import scrapy
import re
from scrapy.linkextractor import LinkExtractor
from scrapy.selector import Selector class PexelsScraper(scrapy.Spider): name = "pexels" # Define the regex we'll need to filter the returned links url_matcher = re.compile('^https:\/\/www\.pexels\.com\/photo\/') # Create a set that'll keep track of ids we've crawled crawled_ids = set() def start_requests(self): url = "" yield scrapy.Request(url, self.parse) def parse(self, response): body = Selector(text=response.body) link_extractor = LinkExtractor(allow=PexelsScraper.url_matcher) next_links = [link.url for link in link_extractor.extract_links(response) if not self.is_extracted(link.url)] # Crawl the filtered links for link in next_links: yield scrapy.Request(link, self.parse) def is_extracted(self, url): # Image urls are of type: id = int(url.split('/')[-2].split('-')[-1]) if id not in PexelsScraper.crawled_ids: PexelsScraper.crawled_ids.add(id) return False return True

Looking at the website structure

We are now getting only the pages we wanted to get. We now want to get the image urls and associated tags for the images. For this, We need to take a look at how the HTML pages for images look. Go to an image page on pexels. Now right click on the image and click Inspect Element, you’ll see something like this:


We can see that the img tag has a class image-section__image. We’ll use this information to extract this tag. The url of the image is in the src attribute and the tags we need are there in the alt attribute. Now let us modify our PexelsScraper class to extract these things and print them out to the console.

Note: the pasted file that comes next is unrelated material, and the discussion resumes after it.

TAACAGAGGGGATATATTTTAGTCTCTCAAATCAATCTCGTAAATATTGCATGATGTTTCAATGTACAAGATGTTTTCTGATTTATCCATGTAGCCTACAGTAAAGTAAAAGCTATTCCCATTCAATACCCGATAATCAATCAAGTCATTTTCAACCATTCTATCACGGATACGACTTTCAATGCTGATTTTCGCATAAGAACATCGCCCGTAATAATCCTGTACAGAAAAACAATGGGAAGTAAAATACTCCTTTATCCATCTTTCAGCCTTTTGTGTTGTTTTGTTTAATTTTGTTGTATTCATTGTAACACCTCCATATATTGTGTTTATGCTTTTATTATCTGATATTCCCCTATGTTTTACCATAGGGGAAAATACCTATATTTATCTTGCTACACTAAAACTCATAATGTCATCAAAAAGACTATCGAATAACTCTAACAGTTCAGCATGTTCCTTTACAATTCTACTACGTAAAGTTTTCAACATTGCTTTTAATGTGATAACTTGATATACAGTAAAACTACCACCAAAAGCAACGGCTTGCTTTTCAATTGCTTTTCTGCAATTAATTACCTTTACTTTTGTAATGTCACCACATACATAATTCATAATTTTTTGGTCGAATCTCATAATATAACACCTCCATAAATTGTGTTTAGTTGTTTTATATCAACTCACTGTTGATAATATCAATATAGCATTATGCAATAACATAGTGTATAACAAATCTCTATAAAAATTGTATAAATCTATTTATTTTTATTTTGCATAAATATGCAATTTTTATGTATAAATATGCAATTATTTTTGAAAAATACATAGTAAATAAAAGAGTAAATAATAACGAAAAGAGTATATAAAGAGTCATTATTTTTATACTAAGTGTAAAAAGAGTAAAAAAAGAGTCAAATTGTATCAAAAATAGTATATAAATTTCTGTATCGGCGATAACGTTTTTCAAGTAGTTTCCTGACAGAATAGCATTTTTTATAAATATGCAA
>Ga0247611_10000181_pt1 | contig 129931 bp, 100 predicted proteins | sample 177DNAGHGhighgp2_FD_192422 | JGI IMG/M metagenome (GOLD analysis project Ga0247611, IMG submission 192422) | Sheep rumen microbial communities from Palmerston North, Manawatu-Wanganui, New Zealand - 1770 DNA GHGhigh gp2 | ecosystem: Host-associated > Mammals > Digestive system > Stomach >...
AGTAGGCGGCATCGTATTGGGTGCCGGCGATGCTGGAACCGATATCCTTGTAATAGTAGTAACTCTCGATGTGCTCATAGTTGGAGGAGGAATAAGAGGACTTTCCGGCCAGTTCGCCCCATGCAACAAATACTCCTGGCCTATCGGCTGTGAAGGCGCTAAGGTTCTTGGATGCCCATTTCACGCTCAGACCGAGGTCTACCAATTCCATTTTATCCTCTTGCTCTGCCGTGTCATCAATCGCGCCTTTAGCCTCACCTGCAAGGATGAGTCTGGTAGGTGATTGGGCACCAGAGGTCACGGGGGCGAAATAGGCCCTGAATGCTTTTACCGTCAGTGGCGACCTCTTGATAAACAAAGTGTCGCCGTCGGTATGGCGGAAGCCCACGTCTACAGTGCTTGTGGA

For this we’ll create 2 regex patterns that’ll extract the src and alt attributes for us. Then we’ll use the css method in the Selector class to extract img tags with class image-section__image. Finally we’ll extract the url and tags and print them to the screen.

Add the following variables to the PexelsScraper class:

src_extractor = re.compile('src="([^"]*)"')
tags_extractor = re.compile('alt="([^"]*)"')

Now modify the parse method such that it prints the required url and tags:

def parse(self, response): body = Selector(text=response.body) images = body.css('img.image-section__image').extract() # body.css().extract() returns a list which might be empty for image in images: img_url = PexelsScraper.src_extractor.findall(image)[0] tags = [tag.replace(',', '').lower() for tag in PexelsScraper.tags_extractor.findall(image)[0].split(' ')] print img_url, tags link_extractor = LinkExtractor(allow=PexelsScraper.url_matcher) next_links = [link.url for link in link_extractor.extract_links(response) if not self.is_extracted(link.url)] # Crawl the filtered links for link in next_links: yield scrapy.Request(link, self.parse)

The body.css(‘img.image-section__image’).extract() call gives us all the img tags with class image-section__image in a list.

Now you can run the spider and test it out! Open your terminal and enter the following:

 $ scrapy crawl pexels

You’ll get the output similar to the following: [u'red', u'and', u'grey', u'fish', u'on', u'ice'] [u'cuisine', u'delicious', u'diet'] [u'adult', u'beautiful', u'beauty'] [u'orange', u'squash', u'beside', u'stainless', u'steel', u'bowl']

Wrapping up

So in around 50 lines of code, we were able to get a web crawler( which scrapes a website for images) up and running. This was just a tiny example of something you could do with a web crawler. There are whole businesses running based on web scraping, for example, most of the product price comparison websites use crawlers to get their data.

Now that you have the basic knowledge of how to build a crawler, go and try building your own crawler!

This post was originally published by the author here. This version has been edited for clarity and may appear different from the original post.